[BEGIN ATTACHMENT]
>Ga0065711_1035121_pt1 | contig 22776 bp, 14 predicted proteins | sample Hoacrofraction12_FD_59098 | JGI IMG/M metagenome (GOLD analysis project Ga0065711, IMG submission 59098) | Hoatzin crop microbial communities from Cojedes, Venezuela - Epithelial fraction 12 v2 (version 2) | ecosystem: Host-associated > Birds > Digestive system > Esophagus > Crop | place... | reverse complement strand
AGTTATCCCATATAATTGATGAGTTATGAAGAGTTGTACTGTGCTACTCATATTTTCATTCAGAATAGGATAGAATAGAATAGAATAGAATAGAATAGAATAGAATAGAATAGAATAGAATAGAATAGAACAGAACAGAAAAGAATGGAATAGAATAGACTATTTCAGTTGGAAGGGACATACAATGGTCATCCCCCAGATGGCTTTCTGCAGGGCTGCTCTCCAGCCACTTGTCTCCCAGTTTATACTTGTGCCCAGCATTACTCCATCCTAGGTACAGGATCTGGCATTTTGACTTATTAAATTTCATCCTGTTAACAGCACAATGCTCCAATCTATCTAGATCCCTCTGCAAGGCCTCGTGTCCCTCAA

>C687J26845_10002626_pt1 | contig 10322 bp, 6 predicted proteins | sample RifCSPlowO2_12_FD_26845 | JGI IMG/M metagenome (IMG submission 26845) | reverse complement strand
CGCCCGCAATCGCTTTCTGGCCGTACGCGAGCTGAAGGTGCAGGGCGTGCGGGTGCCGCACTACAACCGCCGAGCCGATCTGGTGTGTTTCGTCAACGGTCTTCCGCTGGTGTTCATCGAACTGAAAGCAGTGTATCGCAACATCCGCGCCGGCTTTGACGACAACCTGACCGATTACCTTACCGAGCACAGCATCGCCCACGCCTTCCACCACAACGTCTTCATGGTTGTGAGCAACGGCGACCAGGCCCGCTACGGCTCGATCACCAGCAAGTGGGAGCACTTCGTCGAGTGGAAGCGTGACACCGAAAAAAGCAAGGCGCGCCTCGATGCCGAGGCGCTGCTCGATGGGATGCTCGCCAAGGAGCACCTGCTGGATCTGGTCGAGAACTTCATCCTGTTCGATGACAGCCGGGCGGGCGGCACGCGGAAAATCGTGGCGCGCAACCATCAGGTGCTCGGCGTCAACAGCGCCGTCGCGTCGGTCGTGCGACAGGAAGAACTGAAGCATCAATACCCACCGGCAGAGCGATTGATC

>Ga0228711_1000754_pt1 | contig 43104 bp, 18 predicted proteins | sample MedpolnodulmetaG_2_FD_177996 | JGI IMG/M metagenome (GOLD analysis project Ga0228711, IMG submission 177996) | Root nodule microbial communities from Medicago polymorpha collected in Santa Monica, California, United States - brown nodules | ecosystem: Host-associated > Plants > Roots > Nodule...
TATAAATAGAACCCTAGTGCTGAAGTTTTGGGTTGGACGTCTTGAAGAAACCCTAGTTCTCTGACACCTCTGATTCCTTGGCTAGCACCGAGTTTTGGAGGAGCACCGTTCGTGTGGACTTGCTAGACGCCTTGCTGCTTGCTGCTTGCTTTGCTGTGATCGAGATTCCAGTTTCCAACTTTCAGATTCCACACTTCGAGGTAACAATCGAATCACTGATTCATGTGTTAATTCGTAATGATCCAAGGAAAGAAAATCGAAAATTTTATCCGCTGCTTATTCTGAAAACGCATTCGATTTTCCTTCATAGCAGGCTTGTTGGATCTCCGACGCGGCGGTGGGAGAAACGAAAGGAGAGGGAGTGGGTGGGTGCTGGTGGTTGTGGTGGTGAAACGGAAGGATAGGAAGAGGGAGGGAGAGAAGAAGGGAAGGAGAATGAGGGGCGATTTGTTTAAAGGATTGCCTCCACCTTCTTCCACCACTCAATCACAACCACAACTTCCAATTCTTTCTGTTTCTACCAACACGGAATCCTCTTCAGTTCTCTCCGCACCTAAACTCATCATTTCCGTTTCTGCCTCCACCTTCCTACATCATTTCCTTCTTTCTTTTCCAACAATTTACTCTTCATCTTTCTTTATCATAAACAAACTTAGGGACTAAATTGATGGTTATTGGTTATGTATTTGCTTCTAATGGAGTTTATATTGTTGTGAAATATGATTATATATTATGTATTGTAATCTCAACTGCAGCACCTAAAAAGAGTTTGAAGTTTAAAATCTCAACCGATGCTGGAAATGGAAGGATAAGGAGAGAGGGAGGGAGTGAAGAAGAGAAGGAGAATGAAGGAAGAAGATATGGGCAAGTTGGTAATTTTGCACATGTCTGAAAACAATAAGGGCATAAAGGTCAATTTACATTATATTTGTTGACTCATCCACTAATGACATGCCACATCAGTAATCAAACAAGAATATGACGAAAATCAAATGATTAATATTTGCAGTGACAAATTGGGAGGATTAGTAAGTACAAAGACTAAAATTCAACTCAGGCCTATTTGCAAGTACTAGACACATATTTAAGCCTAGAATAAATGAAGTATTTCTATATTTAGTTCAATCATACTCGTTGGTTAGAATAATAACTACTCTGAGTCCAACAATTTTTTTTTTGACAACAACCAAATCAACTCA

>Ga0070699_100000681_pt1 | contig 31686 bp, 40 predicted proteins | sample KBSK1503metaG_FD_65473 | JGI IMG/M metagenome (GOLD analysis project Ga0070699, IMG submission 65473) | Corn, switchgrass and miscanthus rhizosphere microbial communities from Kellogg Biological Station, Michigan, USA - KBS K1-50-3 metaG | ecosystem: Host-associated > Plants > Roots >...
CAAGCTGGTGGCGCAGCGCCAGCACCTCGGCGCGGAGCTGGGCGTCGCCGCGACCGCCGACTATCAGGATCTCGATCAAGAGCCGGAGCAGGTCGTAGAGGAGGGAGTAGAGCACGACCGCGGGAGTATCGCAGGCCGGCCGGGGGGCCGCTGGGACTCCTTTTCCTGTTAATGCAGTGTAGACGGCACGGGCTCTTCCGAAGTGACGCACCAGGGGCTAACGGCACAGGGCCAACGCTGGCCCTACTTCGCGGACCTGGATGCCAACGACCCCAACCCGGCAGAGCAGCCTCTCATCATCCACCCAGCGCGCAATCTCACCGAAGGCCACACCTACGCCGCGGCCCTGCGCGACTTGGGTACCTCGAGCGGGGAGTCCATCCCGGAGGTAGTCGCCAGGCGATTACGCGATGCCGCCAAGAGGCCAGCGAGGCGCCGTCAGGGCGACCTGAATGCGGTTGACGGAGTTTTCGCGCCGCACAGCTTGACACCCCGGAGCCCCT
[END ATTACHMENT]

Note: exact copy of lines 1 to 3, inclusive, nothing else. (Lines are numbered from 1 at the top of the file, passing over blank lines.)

>Ga0065711_1035121_pt1 | contig 22776 bp, 14 predicted proteins | sample Hoacrofraction12_FD_59098 | JGI IMG/M metagenome (GOLD analysis project Ga0065711, IMG submission 59098) | Hoatzin crop microbial communities from Cojedes, Venezuela - Epithelial fraction 12 v2 (version 2) | ecosystem: Host-associated > Birds > Digestive system > Esophagus > Crop | place... | reverse complement strand
AGTTATCCCATATAATTGATGAGTTATGAAGAGTTGTACTGTGCTACTCATATTTTCATTCAGAATAGGATAGAATAGAATAGAATAGAATAGAATAGAATAGAATAGAATAGAATAGAATAGAATAGAACAGAACAGAAAAGAATGGAATAGAATAGACTATTTCAGTTGGAAGGGACATACAATGGTCATCCCCCAGATGGCTTTCTGCAGGGCTGCTCTCCAGCCACTTGTCTCCCAGTTTATACTTGTGCCCAGCATTACTCCATCCTAGGTACAGGATCTGGCATTTTGACTTATTAAATTTCATCCTGTTAACAGCACAATGCTCCAATCTATCTAGATCCCTCTGCAAGGCCTCGTGTCCCTCAA

>C687J26845_10002626_pt1 | contig 10322 bp, 6 predicted proteins | sample RifCSPlowO2_12_FD_26845 | JGI IMG/M metagenome (IMG submission 26845) | reverse complement strand